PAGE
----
Elevating the Voices of Detroit Youth

My sixth graders on the outskirts of the Yavapai-Apache reservation in Camp Verde, Arizona had just read a passage of a Sherman Alexie novel on belonging, when a hand shot up and asked: “Ms. Novoselick, what is your tribe?”

I paused. As a 23 year-old white woman, fresh from teaching in a predominantly African-American classroom in Southfield, Michigan, I said, “I don’t belong to a tribe.” This wide-eyed twelve year-old looked at me, puzzled, and responded, “But then who are your people?”

Executive DIrector  Alissa Novoselick.

Executive DIrector

Alissa Novoselick.

Her question was loaded with ideas of home and purpose—concepts I have thought about heavily in the last months as I take the helm at Living Arts.

Living Arts represents all that is important about arts education and fuels questions like this. From Detroit Wolf Trap and In-School Arts, to our Out-of-School Arts programs, to events that drive community cohesion, Living Arts brings high-quality arts education to Detroit’s youth, equipping them with the tools they need to succeed in school and in life.

I decided to join this mission—and this exceptional team—because our impact is substantial: Living Arts serves over 3,200 students each year across the city. And I believe we have just scratched the surface with regard to what we can accomplish when we put artists at the center of community change and development.

On one of my visits prior to taking the position, I was able to see Teaching Artist Jeron Howie’s after-school hip-hop class. I watched a room full of excited and engaged youth perform, spoke with them about their dreams for competition, met with a group of their committed parents, and left knowing this very work is how we change—not only our city—but our world. We must expose children to creative thinking, experiences, and problem solving through professional artists like Jeron. We must elevate the voices of Detroit youth and listen to the challenges of the people who raise them. And we must keep social and economic justice at the center of our work.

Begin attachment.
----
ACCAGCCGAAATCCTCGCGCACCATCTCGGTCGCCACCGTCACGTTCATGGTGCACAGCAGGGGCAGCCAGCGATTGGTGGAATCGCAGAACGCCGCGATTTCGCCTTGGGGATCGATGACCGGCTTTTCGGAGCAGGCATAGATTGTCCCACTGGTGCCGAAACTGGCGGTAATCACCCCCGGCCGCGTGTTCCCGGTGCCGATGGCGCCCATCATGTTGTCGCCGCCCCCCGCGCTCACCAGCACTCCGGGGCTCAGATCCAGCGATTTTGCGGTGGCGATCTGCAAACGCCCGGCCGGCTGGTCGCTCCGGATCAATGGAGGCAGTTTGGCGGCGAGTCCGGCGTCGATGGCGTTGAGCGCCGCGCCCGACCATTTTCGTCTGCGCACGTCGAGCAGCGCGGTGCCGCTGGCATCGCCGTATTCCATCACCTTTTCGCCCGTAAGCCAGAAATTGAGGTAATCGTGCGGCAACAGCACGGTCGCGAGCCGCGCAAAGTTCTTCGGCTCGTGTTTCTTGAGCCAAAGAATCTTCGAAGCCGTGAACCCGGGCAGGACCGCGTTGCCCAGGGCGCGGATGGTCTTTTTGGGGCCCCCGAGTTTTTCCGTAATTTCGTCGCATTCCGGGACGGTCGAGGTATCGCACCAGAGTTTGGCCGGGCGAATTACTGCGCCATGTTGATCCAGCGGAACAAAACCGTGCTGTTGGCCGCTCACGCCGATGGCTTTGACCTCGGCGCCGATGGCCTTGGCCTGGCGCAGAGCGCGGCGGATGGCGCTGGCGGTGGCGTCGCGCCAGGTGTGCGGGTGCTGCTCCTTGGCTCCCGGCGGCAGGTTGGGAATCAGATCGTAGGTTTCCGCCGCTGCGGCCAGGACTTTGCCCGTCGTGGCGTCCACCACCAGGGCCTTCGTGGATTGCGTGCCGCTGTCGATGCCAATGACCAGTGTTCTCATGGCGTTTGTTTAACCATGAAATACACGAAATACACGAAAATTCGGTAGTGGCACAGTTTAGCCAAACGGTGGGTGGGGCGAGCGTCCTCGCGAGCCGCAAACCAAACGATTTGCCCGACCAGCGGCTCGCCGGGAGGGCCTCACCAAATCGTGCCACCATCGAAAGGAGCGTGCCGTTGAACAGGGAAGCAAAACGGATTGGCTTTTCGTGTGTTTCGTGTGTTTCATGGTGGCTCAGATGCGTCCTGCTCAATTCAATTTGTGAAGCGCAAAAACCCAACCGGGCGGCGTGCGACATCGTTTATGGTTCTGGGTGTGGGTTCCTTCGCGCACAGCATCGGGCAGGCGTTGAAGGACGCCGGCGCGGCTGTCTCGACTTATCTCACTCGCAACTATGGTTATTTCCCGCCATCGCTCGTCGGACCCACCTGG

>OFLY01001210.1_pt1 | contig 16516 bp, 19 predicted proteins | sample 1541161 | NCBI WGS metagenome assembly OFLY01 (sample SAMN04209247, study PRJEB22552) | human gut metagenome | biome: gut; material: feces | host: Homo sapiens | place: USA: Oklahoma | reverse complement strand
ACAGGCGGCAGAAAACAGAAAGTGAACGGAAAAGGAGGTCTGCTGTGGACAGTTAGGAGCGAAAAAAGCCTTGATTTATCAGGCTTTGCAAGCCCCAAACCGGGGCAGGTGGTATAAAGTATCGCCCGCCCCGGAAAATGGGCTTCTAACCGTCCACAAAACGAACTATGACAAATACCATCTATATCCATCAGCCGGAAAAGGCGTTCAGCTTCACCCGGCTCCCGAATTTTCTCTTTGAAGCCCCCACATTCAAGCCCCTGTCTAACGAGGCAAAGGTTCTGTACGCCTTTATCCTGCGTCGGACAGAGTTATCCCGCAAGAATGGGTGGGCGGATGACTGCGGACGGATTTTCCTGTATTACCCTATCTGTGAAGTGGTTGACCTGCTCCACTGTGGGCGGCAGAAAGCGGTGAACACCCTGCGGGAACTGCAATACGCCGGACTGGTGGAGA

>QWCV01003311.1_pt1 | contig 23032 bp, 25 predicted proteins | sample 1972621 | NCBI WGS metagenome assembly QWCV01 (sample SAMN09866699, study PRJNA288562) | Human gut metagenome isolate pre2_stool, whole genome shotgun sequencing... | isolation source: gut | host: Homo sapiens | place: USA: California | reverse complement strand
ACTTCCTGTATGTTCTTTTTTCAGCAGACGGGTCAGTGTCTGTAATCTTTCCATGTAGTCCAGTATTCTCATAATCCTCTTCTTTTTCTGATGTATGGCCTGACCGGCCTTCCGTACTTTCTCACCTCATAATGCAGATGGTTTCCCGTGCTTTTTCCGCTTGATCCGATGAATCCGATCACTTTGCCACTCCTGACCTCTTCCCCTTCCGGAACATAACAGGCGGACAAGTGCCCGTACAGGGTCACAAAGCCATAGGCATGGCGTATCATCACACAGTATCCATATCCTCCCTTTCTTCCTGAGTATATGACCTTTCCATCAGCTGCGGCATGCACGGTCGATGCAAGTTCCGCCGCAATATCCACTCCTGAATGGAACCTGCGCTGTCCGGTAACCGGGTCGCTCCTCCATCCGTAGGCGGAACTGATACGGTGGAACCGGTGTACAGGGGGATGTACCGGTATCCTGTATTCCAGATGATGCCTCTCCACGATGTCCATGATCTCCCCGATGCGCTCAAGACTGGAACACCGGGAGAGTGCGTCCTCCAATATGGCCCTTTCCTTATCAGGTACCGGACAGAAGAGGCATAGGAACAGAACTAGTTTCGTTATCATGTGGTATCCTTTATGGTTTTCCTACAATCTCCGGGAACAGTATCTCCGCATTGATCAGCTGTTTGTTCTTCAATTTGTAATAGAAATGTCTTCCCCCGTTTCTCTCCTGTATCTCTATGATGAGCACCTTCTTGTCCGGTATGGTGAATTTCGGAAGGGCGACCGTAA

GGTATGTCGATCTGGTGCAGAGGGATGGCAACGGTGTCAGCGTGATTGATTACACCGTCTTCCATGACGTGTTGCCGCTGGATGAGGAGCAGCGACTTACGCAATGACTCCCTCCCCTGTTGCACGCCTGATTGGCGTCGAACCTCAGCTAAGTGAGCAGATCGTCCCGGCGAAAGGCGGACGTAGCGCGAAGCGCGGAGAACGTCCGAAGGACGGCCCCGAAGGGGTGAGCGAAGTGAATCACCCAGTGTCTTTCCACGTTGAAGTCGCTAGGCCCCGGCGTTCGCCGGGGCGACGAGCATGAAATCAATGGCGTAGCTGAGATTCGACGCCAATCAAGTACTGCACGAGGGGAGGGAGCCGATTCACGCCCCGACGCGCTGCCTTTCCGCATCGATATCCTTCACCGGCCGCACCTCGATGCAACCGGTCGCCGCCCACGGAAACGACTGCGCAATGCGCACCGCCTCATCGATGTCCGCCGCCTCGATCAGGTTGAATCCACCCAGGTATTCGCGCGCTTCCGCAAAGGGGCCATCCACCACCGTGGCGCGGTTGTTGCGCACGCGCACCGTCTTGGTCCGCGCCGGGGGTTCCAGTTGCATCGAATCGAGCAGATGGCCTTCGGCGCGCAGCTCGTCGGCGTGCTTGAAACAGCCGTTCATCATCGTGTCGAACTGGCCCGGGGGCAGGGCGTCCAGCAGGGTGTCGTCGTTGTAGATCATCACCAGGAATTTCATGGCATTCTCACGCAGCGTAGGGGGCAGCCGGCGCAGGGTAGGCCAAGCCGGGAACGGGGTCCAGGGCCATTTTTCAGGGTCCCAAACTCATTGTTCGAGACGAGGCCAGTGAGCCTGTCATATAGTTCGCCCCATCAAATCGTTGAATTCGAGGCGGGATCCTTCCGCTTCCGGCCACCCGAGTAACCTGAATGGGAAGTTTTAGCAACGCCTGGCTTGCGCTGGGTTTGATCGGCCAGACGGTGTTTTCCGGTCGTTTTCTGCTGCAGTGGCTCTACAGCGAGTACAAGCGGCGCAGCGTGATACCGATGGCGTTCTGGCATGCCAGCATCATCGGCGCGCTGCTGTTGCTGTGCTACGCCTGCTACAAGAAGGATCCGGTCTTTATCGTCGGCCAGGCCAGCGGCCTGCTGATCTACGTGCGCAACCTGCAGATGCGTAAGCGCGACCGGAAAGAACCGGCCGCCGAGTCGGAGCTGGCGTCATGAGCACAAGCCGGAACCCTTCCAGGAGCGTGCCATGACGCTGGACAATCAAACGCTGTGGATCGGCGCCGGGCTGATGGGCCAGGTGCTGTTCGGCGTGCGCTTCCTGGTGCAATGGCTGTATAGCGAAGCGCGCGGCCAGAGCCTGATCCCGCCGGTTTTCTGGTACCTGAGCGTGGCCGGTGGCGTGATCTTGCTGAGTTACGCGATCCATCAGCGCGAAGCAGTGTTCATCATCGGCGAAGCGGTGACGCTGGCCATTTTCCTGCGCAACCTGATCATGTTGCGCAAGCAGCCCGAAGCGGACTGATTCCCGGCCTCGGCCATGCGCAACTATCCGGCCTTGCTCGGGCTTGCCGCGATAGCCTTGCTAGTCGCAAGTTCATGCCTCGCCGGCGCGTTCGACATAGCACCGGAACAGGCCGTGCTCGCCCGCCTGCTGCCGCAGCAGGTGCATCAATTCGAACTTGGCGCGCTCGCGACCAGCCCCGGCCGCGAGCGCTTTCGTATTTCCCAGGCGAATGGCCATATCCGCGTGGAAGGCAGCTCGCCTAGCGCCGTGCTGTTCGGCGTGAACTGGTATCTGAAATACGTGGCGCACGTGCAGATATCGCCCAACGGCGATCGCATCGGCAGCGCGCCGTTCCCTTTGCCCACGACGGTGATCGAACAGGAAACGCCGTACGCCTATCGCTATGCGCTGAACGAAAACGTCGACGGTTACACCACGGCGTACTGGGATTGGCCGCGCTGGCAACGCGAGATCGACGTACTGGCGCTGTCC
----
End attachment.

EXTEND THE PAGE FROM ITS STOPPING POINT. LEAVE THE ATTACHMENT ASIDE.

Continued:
The classroom experiences I’ve gained, paired with an MBA and arts administration roles, have given me the practical skills to take on this challenge. However, the insight I gained over the past six years working in rural Appalachia has far surpassed my formal credentials. West Virginia has considerable challenge: an economy with heavy reliance on one industry, significant socio-economic injustice, pervasive and unfair stereotypes, and a sizeable lack of resources for arts and education. I am very proud of the work accomplished by the West Virginia artists, policymakers, administrators, and advocates during my tenure, but there is still great challenge ahead.

Now more than ever, artists need to be at the center of the work. 

As I bring, now, a national perspective back to Detroit, I recognize the gaps I have in my own knowledge about the city in 2017 and the conversations that are already happening that I desire to be part of. As the weeks and months continue, I look forward to learning from so many of you who have laid the groundwork for Living Arts and have ideas about how we can continue to grow.

For me personally, taking this position represents a homecoming of great joy. When I left the Detroit area in 2009, like so many others, I never thought my career path would afford me the chance to come home. The embodiment of Living Arts—and the organization’s many artists, educators, and stakeholders—defines my student’s question about tribe.

After pause, I retracted my answer and told her about the values I share with so many different people that make up my sense of place. It is those of us who believe in the power of arts, education, family, and community that have always bound me to this work.  

I look forward to all of the promise to come for Living Arts, alongside you.